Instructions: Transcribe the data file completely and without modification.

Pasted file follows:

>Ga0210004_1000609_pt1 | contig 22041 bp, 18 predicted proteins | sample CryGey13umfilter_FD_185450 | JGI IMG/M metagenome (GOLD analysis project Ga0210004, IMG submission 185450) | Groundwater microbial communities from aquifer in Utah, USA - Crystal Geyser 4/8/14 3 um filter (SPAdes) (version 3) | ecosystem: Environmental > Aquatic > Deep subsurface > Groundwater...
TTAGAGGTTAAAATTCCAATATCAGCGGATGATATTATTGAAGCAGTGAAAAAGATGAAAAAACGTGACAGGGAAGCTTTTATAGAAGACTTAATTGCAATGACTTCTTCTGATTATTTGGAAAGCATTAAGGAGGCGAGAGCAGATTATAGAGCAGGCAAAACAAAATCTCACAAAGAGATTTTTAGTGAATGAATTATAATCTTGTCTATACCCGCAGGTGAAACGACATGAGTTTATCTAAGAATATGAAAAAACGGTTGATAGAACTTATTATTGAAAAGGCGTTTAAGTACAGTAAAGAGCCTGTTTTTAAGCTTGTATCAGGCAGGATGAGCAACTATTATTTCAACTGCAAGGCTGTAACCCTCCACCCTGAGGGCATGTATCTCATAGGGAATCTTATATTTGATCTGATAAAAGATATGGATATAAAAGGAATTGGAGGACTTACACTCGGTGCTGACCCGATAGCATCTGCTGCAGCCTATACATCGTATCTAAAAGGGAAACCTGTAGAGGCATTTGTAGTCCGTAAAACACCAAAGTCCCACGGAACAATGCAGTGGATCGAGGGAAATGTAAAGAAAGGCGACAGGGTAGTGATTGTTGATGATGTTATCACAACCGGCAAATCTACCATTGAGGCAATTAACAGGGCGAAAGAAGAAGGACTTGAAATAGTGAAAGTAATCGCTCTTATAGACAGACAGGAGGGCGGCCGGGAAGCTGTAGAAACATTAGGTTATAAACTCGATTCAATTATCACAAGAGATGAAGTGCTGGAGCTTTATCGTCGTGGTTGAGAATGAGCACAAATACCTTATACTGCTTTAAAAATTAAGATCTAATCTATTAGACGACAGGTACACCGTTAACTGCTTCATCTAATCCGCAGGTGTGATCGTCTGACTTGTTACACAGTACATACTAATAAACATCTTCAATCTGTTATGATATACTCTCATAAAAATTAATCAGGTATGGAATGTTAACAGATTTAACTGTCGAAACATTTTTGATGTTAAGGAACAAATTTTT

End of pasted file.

>Ga0210004_1000609_pt1 | contig 22041 bp, 18 predicted proteins | sample CryGey13umfilter_FD_185450 | JGI IMG/M metagenome (GOLD analysis project Ga0210004, IMG submission 185450) | Groundwater microbial communities from aquifer in Utah, USA - Crystal Geyser 4/8/14 3 um filter (SPAdes) (version 3) | ecosystem: Environmental > Aquatic > Deep subsurface > Groundwater...
TTAGAGGTTAAAATTCCAATATCAGCGGATGATATTATTGAAGCAGTGAAAAAGATGAAAAAACGTGACAGGGAAGCTTTTATAGAAGACTTAATTGCAATGACTTCTTCTGATTATTTGGAAAGCATTAAGGAGGCGAGAGCAGATTATAGAGCAGGCAAAACAAAATCTCACAAAGAGATTTTTAGTGAATGAATTATAATCTTGTCTATACCCGCAGGTGAAACGACATGAGTTTATCTAAGAATATGAAAAAACGGTTGATAGAACTTATTATTGAAAAGGCGTTTAAGTACAGTAAAGAGCCTGTTTTTAAGCTTGTATCAGGCAGGATGAGCAACTATTATTTCAACTGCAAGGCTGTAACCCTCCACCCTGAGGGCATGTATCTCATAGGGAATCTTATATTTGATCTGATAAAAGATATGGATATAAAAGGAATTGGAGGACTTACACTCGGTGCTGACCCGATAGCATCTGCTGCAGCCTATACATCGTATCTAAAAGGGAAACCTGTAGAGGCATTTGTAGTCCGTAAAACACCAAAGTCCCACGGAACAATGCAGTGGATCGAGGGAAATGTAAAGAAAGGCGACAGGGTAGTGATTGTTGATGATGTTATCACAACCGGCAAATCTACCATTGAGGCAATTAACAGGGCGAAAGAAGAAGGACTTGAAATAGTGAAAGTAATCGCTCTTATAGACAGACAGGAGGGCGGCCGGGAAGCTGTAGAAACATTAGGTTATAAACTCGATTCAATTATCACAAGAGATGAAGTGCTGGAGCTTTATCGTCGTGGTTGAGAATGAGCACAAATACCTTATACTGCTTTAAAAATTAAGATCTAATCTATTAGACGACAGGTACACCGTTAACTGCTTCATCTAATCCGCAGGTGTGATCGTCTGACTTGTTACACAGTACATACTAATAAACATCTTCAATCTGTTATGATATACTCTCATAAAAATTAATCAGGTATGGAATGTTAACAGATTTAACTGTCGAAACATTTTTGATGTTAAGGAACAAATTTTT